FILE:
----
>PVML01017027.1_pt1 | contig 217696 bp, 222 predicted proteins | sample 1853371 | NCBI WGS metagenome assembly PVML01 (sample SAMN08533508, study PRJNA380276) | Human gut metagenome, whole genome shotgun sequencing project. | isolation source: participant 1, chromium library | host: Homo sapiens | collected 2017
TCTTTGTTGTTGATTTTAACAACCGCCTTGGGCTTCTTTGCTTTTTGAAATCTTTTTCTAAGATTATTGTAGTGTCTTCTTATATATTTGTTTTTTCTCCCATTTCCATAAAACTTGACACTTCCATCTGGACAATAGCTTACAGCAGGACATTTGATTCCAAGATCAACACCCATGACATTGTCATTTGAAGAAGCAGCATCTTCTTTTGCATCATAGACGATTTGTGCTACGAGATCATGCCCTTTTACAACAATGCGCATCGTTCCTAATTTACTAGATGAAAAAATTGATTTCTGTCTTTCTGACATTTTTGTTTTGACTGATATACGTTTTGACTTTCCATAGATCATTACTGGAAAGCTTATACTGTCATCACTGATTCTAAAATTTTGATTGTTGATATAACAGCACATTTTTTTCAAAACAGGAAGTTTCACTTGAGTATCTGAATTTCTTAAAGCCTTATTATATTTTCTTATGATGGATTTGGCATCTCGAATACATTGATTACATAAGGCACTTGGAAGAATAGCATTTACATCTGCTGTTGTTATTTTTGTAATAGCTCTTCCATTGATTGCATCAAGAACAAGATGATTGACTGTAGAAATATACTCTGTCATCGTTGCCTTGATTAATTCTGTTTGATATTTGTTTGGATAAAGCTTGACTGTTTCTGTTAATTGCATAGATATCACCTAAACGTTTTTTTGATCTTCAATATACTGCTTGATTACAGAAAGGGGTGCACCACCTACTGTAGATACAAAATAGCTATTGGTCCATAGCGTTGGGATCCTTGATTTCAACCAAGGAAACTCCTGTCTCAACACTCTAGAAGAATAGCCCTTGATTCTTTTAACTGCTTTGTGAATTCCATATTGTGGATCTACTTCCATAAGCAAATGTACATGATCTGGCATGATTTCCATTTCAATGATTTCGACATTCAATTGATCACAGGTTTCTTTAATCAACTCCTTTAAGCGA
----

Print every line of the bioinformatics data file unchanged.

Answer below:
>PVML01017027.1_pt1 | contig 217696 bp, 222 predicted proteins | sample 1853371 | NCBI WGS metagenome assembly PVML01 (sample SAMN08533508, study PRJNA380276) | Human gut metagenome, whole genome shotgun sequencing project. | isolation source: participant 1, chromium library | host: Homo sapiens | collected 2017
TCTTTGTTGTTGATTTTAACAACCGCCTTGGGCTTCTTTGCTTTTTGAAATCTTTTTCTAAGATTATTGTAGTGTCTTCTTATATATTTGTTTTTTCTCCCATTTCCATAAAACTTGACACTTCCATCTGGACAATAGCTTACAGCAGGACATTTGATTCCAAGATCAACACCCATGACATTGTCATTTGAAGAAGCAGCATCTTCTTTTGCATCATAGACGATTTGTGCTACGAGATCATGCCCTTTTACAACAATGCGCATCGTTCCTAATTTACTAGATGAAAAAATTGATTTCTGTCTTTCTGACATTTTTGTTTTGACTGATATACGTTTTGACTTTCCATAGATCATTACTGGAAAGCTTATACTGTCATCACTGATTCTAAAATTTTGATTGTTGATATAACAGCACATTTTTTTCAAAACAGGAAGTTTCACTTGAGTATCTGAATTTCTTAAAGCCTTATTATATTTTCTTATGATGGATTTGGCATCTCGAATACATTGATTACATAAGGCACTTGGAAGAATAGCATTTACATCTGCTGTTGTTATTTTTGTAATAGCTCTTCCATTGATTGCATCAAGAACAAGATGATTGACTGTAGAAATATACTCTGTCATCGTTGCCTTGATTAATTCTGTTTGATATTTGTTTGGATAAAGCTTGACTGTTTCTGTTAATTGCATAGATATCACCTAAACGTTTTTTTGATCTTCAATATACTGCTTGATTACAGAAAGGGGTGCACCACCTACTGTAGATACAAAATAGCTATTGGTCCATAGCGTTGGGATCCTTGATTTCAACCAAGGAAACTCCTGTCTCAACACTCTAGAAGAATAGCCCTTGATTCTTTTAACTGCTTTGTGAATTCCATATTGTGGATCTACTTCCATAAGCAAATGTACATGATCTGGCATGATTTCCATTTCAATGATTTCGACATTCAATTGATCACAGGTTTCTTTAATCAACTCCTTTAAGCGA